Pictured is an artist's sketch of the entrance to Harper's Cove, a proposed 13-home tract in Costa Mesa's Eastside. The area where the tract is now is still unincorporated county land, but is set to be incorporated into Costa Mesa. (Courtesy BRYANT PALMER SOTO INC. / August 22, 2014)

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Owners of a roughly 2-acre, undeveloped parcel in Eastside Costa Mesa are proposing a new housing tract that they contend will ease neighbors' initial concerns about lot size, density and setbacks.

Newport Beach-based Meadows Asset Management is planning a 13-home development near Santa Ana Avenue and East 22nd Street.

The parcel, which is near Newport city limits, is among the largest undeveloped swaths of valuable land on the Eastside, where homes routinely fetch $1 million and above.

The tract, preliminarily named Harper's Cove, is within a nearly 14-acre piece of unincorporated county land known as Santa Ana/Colleen Island.

The existing 51 homes there are within Costa Mesa's sphere of influence, and the city is positioning itself to annex the area, though that decision will ultimately be up to a county commission.

For months, residents of Santa Ana/Colleen Island have told the City Council that they have concerns about the empty field behind their homes being developed. That is where they have long understood new homes will be built.

Rear setback spacing between the proposed development and Colleen Place backyards has been a primary concern.

But Meadows' plans call for large setbacks surpassing city and county standards, said Peter Naghavi, a retired Costa Mesa administrator who is serving as a consultant on the project.

The seven homes that would abut eight existing Colleen Place backyards are to have 18-foot rear setbacks for the first floor and a generous 25-foot setback for the second floor, Naghavi said. The remainder of the tract would have varying setback dimensions. 

If the new development were bound by current Costa Mesa citywide "R1" zoning standards on single-family homes, the rear setback requirement for the homes' first floors would be 10 feet, Naghavi said.

The county's R1 setback requirements for Harper's Cove, whose lot depths are less than 100 feet, would be about 17 feet.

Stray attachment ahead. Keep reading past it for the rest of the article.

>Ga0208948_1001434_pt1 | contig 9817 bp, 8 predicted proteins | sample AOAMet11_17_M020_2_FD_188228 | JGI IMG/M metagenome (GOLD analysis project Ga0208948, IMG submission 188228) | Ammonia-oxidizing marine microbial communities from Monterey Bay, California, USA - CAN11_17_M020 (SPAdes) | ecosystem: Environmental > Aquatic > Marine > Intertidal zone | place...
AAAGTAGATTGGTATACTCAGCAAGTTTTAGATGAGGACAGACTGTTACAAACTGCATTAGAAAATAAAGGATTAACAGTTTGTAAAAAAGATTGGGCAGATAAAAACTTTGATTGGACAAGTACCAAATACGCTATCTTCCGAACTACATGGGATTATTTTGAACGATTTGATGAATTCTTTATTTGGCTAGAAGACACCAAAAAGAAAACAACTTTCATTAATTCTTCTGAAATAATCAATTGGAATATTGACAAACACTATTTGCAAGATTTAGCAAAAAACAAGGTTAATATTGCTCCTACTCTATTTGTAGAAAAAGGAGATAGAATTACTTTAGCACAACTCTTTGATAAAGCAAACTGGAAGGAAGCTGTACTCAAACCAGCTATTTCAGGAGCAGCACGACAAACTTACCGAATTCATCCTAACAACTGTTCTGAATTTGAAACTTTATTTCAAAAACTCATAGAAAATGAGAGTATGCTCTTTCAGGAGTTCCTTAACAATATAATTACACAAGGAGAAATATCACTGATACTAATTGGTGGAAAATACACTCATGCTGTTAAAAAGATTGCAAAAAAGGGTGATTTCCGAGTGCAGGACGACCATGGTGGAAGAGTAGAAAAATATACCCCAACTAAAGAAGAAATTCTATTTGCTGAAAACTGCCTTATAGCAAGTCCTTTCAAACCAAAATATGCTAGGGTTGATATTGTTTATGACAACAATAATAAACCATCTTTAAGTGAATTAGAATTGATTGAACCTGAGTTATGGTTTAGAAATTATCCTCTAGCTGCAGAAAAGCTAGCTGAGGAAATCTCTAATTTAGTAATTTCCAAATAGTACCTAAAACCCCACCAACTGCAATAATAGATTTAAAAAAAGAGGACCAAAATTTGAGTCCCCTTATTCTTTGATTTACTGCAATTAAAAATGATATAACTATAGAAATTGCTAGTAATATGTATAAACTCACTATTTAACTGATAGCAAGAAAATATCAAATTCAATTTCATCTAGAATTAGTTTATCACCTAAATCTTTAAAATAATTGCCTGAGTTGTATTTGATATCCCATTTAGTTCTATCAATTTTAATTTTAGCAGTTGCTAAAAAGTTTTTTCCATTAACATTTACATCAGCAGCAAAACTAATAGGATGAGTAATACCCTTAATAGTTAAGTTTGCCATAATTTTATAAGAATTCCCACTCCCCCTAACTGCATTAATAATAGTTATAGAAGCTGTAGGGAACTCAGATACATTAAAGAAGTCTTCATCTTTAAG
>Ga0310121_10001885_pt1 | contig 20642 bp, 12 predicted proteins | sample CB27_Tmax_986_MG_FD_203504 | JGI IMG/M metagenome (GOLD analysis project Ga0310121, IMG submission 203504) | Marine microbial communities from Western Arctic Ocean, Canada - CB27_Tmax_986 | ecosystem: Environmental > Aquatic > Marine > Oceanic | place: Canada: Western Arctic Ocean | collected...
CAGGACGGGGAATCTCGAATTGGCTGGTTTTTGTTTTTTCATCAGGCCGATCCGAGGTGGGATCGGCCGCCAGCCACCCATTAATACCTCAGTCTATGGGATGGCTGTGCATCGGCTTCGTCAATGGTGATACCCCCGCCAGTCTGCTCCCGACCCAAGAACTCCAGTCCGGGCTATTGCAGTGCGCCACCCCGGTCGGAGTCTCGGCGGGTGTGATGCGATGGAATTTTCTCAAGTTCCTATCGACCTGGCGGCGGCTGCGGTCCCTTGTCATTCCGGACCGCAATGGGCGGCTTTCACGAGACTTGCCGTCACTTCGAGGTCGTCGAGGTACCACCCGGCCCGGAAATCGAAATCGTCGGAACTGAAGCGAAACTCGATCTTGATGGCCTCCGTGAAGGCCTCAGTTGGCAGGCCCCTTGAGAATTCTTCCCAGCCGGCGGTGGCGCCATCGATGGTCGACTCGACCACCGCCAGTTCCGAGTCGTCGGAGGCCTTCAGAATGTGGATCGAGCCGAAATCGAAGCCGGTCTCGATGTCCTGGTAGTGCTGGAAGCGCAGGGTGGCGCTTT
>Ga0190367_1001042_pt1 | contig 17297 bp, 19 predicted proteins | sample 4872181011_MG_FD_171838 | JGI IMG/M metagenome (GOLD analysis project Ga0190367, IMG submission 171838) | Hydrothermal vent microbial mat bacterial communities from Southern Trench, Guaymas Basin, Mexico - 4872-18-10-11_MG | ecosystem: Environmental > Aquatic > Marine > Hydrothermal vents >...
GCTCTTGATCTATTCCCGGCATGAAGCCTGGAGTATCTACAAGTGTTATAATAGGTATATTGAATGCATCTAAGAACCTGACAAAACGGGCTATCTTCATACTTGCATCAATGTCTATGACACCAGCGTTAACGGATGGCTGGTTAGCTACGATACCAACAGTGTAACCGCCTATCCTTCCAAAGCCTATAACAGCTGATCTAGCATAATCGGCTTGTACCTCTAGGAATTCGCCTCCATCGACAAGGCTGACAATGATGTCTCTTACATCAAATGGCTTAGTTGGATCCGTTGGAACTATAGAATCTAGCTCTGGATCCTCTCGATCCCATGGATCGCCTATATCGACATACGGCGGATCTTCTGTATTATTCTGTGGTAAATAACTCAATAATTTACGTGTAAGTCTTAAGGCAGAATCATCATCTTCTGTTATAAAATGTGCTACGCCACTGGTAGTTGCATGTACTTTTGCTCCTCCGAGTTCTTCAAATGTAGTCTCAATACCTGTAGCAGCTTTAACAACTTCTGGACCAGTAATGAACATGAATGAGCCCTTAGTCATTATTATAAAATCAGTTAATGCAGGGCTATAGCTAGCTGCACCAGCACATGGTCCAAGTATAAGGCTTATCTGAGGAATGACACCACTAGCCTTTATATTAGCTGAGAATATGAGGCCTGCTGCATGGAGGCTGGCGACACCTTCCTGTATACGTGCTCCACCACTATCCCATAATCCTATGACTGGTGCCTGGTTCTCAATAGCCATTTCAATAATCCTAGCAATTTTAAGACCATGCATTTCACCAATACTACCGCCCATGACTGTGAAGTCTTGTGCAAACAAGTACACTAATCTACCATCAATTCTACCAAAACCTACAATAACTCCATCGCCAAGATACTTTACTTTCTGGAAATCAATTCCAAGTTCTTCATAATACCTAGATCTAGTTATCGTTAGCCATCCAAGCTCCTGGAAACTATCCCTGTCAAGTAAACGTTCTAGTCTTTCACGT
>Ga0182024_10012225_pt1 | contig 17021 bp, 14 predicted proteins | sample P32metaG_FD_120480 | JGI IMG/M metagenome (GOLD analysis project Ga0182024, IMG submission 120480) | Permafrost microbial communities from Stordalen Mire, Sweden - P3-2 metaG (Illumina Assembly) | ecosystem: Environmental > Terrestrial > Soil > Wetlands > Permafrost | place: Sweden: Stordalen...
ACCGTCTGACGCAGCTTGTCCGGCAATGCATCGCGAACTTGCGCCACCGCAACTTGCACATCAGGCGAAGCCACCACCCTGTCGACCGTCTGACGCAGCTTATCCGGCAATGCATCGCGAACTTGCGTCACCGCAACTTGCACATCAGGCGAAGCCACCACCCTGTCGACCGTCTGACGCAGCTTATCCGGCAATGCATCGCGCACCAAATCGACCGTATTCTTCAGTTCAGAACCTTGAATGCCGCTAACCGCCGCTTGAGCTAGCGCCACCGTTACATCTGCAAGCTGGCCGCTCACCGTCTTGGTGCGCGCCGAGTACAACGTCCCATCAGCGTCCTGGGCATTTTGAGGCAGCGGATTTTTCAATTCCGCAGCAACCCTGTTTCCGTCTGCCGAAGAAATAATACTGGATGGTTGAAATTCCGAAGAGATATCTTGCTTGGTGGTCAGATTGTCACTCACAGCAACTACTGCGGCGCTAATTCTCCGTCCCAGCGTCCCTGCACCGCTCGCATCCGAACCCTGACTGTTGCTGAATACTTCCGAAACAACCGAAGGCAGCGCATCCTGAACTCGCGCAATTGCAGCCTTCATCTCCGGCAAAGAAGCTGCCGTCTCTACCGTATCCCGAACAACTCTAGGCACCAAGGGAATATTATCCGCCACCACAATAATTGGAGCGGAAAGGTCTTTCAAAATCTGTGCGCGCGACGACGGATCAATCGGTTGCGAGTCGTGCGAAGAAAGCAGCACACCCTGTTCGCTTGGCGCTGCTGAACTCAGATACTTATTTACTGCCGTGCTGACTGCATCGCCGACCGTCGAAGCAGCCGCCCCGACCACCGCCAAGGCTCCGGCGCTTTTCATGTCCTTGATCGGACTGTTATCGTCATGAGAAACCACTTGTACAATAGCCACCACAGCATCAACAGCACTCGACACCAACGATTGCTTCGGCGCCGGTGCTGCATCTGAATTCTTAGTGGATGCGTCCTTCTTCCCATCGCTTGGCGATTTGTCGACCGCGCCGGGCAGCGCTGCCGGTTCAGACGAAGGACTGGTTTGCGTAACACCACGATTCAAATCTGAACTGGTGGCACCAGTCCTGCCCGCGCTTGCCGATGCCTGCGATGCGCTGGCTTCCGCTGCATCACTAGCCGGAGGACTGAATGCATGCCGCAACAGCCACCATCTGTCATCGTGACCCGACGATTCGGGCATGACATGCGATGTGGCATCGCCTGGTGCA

Naghavi has met with Santa Ana/Colleen residents during community meetings and said he received positive feedback about the adjustment.

"I think they were surprised with what we presented," Naghavi said.

Harper's Cove would have two entrances — a primary one off Santa Ana Avenue and a secondary off East 22nd.

Speed bumps in the tract would deter drivers from using it as a bypass, Naghavi said.

Naghavi, who retired in 2013 after some 24 years at City Hall, said he saw many housing projects — mostly of medium and high density — built during his tenure, but nothing quite like this.

Over the years, many residents have said they would prefer high-quality developments of single-family homes in low-density settings; Harper's Cove fits that scenario, Naghavi said.

"It's what the city wants," he said.

Harper's Cove would be low-density, with roughly 3,000-square-foot, two-story homes starting around $1.3 million. Some would have three-car garages. Five guest spots on the street would complement parking on driveways and in garages.

Meadows had considered as many as 18 homes on its 2.11-acre plot, but the company wanted to be more responsive to community needs and ultimately went with 13, Naghavi said.

The tract's proposed name is a reference to the village of Harper, a predecessor community to modern-day Costa Mesa.

Naghavi said Meadows Asset Management is requesting 6,000-square-foot lot sizes for Harper Cove's current site plan, a smaller lot size than the council initially approved in June.

The council approved 6,600-square-foot lot sizes for any new Santa Ana/Colleen developments. Councilwomen Sandy Genis and Wendy Leece dissented.

In her dissenting motion, Leece called for maintaining the county's larger lot-size minimum, as the residents had requested. Genis suggested delaying the matter and bringing back more proposals at a later date.

"The city's not going to catch on fire if we don't do this [tonight,]" Genis said during the June 17 meeting.

The move was considered a compromise solution between the city's 6,000-square-foot lot size minimum and the county's 7,200 square feet.

The council is scheduled to reexamine the pre-zoning ordinance Sept. 2.